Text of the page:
Don't believe anything until it is confirmed, but don't throw away any information. That is the philosophy of this blog, and the reason I use it to rescue items which might otherwise be overlooked. Whether it is the paranormal, or something mundane, like an accusation of spousal infidelity, in day to day life we tend to balance the credibility of the witness with the probability of the story. If a story is really fantastic, we tend to reject it, even if the reporter would otherwise be considered reliable.
But there is a catch. Occasionally, the really fantastic happens to be part of a rare, but genuine phenomenon. If we throw away the stories every time we hear them, the data will never accumulate, and we will never discover that they form a pattern. So, even the fantastic deserves its day in court. Put it in your file. If the story is false, it will lie there, and eventually die of loneliness. But if it happens to be true, bit by bit, its relatives will drift in to keep it company.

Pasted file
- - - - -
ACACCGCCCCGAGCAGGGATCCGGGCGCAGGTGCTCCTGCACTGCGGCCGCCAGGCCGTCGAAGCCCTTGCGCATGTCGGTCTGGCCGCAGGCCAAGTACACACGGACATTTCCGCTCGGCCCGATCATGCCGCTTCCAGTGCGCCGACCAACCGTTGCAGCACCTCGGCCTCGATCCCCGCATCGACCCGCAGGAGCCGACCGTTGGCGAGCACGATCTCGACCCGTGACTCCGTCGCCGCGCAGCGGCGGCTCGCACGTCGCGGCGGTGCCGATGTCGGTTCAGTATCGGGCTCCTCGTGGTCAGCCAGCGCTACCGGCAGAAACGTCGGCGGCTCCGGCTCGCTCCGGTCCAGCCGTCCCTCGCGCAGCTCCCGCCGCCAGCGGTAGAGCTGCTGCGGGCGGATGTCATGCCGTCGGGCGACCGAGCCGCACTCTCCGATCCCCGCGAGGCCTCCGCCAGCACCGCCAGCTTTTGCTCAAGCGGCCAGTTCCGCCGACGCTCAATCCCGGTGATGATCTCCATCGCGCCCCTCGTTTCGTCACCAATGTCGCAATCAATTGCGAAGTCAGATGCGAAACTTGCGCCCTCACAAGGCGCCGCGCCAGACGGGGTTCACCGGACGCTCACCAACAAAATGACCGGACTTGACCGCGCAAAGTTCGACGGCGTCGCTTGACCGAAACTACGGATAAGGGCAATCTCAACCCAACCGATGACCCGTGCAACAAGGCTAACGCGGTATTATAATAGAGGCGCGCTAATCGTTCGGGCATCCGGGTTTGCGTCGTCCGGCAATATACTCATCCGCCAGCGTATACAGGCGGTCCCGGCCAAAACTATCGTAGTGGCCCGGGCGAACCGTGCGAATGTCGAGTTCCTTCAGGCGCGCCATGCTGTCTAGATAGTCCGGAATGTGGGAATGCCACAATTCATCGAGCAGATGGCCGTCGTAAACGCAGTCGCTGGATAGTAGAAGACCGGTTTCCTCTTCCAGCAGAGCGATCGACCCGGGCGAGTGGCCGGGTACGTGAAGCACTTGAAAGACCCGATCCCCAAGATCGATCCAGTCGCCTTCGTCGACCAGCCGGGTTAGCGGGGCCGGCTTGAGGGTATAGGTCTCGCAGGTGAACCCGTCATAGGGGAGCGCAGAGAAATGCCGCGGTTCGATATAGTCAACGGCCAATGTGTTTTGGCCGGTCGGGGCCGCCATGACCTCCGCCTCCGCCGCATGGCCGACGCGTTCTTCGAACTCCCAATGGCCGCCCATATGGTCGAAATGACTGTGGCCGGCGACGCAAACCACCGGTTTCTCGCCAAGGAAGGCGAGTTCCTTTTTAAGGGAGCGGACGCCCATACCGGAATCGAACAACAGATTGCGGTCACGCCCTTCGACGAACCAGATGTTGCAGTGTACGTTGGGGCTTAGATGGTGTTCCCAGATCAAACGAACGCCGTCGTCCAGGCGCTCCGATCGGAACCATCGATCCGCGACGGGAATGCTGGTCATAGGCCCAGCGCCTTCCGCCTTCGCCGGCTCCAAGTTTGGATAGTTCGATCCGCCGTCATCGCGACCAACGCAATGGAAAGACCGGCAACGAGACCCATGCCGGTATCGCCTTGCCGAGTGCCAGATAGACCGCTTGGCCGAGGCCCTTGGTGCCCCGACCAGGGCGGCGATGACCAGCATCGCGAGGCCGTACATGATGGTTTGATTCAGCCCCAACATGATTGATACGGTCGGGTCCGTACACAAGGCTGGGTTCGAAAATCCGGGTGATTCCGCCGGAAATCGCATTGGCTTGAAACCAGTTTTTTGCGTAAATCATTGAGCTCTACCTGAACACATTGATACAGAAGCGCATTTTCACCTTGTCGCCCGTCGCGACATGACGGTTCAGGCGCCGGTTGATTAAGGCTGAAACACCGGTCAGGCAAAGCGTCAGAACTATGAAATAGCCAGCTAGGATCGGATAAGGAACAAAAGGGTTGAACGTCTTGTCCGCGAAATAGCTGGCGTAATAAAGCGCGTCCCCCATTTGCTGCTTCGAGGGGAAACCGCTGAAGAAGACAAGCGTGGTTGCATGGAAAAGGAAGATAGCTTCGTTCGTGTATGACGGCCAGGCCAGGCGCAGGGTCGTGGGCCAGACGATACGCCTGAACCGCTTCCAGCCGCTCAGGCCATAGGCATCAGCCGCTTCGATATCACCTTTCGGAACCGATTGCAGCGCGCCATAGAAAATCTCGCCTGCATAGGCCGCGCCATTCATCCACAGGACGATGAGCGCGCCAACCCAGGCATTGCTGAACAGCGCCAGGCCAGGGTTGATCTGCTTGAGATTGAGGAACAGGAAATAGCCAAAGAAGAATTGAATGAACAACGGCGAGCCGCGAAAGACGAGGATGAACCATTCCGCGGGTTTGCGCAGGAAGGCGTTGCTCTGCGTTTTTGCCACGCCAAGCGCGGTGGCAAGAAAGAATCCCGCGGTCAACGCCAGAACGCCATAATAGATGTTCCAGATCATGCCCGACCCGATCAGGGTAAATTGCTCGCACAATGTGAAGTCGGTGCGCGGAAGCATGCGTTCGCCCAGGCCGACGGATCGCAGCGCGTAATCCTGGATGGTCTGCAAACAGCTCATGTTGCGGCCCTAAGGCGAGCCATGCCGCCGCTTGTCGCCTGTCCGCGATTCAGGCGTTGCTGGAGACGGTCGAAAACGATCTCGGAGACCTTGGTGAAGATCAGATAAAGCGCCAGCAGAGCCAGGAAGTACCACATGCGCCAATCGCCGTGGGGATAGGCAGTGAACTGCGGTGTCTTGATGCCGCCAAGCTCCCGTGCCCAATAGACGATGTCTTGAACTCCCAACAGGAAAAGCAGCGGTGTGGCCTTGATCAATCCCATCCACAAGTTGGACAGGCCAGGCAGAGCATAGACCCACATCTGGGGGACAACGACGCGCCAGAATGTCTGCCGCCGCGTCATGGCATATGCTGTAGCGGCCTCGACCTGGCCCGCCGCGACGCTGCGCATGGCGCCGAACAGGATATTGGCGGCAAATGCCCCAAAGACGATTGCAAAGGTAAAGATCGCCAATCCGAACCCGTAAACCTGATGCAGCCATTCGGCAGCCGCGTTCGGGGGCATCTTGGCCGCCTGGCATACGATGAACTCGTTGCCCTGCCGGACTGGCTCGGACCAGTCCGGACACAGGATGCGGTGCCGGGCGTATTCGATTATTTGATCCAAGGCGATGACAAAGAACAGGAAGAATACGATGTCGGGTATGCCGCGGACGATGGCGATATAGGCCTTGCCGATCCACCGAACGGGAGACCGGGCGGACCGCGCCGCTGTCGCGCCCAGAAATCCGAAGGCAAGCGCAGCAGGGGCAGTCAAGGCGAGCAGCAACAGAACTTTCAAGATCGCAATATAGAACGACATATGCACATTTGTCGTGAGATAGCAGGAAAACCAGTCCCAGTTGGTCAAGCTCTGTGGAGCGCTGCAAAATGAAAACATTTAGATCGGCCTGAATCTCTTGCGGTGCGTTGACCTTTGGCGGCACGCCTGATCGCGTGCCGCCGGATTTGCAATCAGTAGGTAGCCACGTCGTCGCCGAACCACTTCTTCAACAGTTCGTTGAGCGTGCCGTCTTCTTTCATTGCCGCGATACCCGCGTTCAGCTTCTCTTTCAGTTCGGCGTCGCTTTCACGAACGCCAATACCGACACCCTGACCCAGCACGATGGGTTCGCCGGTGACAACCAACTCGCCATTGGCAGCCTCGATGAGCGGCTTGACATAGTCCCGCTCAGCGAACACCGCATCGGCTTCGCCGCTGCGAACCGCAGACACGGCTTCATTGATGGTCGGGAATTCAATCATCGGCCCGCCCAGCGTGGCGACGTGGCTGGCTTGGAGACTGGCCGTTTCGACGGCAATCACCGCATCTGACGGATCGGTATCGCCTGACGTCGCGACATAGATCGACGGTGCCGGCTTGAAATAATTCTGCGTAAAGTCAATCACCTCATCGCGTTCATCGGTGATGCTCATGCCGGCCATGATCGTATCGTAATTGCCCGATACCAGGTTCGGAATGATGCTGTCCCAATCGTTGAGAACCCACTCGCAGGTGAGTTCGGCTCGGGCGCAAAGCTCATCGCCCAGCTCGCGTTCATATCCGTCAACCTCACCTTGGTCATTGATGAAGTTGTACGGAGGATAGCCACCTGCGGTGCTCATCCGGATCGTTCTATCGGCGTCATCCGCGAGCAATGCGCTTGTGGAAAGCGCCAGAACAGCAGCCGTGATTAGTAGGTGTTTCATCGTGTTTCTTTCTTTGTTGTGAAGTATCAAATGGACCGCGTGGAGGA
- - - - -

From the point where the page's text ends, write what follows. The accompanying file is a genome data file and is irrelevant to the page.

And nowhere is this more important than with alien abductions, where high strangeness is par for the course, but there are legitimate concerns that the data is contaminated with confabulations.
If you keep your eyes and your mind open, you will find that the paranormal, the miraculous, the simply inexplicable, not only happen, but are not even uncommon. So, to complement my Cryptozoology blog, I have set aside this one for items outside the scientific paradigm. Except for the first post (September 2011), which describes my own experiences, every post is provided with a reference. My aim has been to alert you to otherwise forgotten stories, in case they form part of a pattern.
Sunday, 17 February 2013
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